These basic components are as follows:

1. Reservoir or receiver

2. Pump or compressor

3. Lines (pipe, tubing, or flexible hose)

4. Directional control valve

5. Actuating device

Several applications of fluid power require only a simple system; that is, a system which uses only a few components in addition to the five basic components. A few of these applications are presented in the following paragraphs. We will explain the operation of these systems briefly at this time so you will know the purpose of each component and can better understand how hydraulics is used in the operation of these systems. More complex fluid power systems are described in chapter 12.

HYDRAULIC JACK

The hydraulic jack is perhaps one of the simplest forms of a fluid power system. By moving the handle of a small device, an individual can lift a load weighing several tons. A small initial force exerted on the handle is transmitted by a fluid to a much larger area. To understand this better, study figure 2-19. The small input piston has an area of 5 square inches and is directly connected to a large cylinder with an output piston having an area of 250 square inches. The top of this piston forms a lift platform. If a force of 25 pounds is applied to the input piston, it produces a pressure of 5 psi in the fluid, that is, of course, if a sufficient amount of resistant force is acting against the top of the output piston. Disregarding friction loss, this pressure acting on the 250 square inch area of the output piston will support a resistance force of 1,250 pounds. In other words, this pressure could overcome a force of slightly under 1,250 pounds. An input force of 25 pounds has been transformed into a working force of more than half a ton; however, for this to be true, the distance traveled by the input piston must be 50 times greater than the distance traveled by the output piston. Thus, for every inch that the input piston moves, the output piston will move only one-fiftieth of an i n c h.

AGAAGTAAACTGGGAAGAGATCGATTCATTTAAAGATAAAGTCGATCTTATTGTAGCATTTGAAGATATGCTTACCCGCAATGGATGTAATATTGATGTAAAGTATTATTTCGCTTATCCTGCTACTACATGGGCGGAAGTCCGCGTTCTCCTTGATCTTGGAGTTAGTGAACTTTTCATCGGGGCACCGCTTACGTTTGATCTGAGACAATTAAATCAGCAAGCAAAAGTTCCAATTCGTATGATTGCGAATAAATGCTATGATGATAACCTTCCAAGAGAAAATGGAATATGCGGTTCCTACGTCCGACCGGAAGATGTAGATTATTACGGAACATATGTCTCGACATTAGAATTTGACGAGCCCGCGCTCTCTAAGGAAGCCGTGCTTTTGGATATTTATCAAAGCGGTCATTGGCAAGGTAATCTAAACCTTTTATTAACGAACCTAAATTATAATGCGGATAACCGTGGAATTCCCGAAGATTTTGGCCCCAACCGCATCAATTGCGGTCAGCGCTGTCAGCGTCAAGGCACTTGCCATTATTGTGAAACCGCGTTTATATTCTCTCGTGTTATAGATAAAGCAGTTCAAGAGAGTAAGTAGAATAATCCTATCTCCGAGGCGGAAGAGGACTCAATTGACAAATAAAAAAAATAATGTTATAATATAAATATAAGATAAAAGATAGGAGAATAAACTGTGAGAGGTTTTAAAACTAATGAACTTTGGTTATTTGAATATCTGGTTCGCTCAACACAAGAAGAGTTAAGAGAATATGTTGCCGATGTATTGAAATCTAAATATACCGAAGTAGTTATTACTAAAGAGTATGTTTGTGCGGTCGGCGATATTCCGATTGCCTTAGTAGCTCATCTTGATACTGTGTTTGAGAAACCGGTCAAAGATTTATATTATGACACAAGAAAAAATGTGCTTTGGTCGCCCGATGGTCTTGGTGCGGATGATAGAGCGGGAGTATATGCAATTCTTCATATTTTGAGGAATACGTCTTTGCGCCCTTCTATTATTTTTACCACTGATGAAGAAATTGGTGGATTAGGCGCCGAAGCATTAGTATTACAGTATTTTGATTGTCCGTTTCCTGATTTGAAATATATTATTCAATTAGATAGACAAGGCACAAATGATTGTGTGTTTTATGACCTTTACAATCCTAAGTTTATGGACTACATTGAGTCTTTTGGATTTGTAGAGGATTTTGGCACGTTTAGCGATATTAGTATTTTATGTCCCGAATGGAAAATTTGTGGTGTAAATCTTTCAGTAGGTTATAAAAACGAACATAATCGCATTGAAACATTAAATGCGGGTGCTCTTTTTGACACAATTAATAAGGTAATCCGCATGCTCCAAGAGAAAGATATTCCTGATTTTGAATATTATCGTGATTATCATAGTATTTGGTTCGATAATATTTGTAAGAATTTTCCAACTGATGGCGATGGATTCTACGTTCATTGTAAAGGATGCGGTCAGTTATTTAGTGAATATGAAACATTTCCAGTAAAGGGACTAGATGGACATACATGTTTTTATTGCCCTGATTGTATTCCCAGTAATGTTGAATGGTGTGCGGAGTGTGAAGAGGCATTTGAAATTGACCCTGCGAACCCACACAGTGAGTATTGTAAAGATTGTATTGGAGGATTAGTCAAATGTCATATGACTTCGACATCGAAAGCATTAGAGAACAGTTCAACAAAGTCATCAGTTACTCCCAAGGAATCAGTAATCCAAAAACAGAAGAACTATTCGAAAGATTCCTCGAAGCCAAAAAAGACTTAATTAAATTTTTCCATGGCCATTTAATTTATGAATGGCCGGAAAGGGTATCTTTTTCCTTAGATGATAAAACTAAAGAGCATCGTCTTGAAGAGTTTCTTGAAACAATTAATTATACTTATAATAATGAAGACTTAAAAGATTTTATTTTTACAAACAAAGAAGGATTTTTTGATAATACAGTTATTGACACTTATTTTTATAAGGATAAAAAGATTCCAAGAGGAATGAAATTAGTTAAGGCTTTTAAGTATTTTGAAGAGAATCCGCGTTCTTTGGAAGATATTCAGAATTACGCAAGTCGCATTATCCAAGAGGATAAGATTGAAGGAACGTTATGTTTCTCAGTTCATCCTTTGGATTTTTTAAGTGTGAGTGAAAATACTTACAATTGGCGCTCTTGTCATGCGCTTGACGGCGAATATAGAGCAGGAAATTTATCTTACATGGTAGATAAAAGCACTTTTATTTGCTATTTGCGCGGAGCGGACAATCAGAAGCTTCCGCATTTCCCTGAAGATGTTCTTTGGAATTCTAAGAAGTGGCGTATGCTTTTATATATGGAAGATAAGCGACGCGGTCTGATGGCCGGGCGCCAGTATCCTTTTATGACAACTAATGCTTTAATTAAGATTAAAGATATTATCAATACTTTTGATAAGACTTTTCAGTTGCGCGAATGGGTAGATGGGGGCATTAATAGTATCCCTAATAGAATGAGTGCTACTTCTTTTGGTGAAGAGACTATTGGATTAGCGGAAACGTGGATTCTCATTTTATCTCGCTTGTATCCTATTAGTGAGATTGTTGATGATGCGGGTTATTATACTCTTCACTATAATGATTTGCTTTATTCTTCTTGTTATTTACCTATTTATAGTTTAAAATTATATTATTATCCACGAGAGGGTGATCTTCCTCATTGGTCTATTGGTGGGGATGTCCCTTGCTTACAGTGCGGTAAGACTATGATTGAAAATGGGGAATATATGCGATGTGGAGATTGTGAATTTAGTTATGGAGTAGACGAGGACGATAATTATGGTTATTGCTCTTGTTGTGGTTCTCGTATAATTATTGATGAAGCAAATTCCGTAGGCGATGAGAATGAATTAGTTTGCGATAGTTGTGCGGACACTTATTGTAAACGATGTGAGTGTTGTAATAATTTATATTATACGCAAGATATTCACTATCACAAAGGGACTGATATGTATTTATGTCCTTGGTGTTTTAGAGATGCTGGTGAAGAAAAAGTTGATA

This would be ideal if the output piston needed to move only a short distance. However, in most instances, the output piston would have to be capable of moving a greater distance to serve a practical application. The device shown in figure 2-19 is not capable of moving the output piston farther than that shown; therefore, some other means must be used to raise the output piston to a greater height.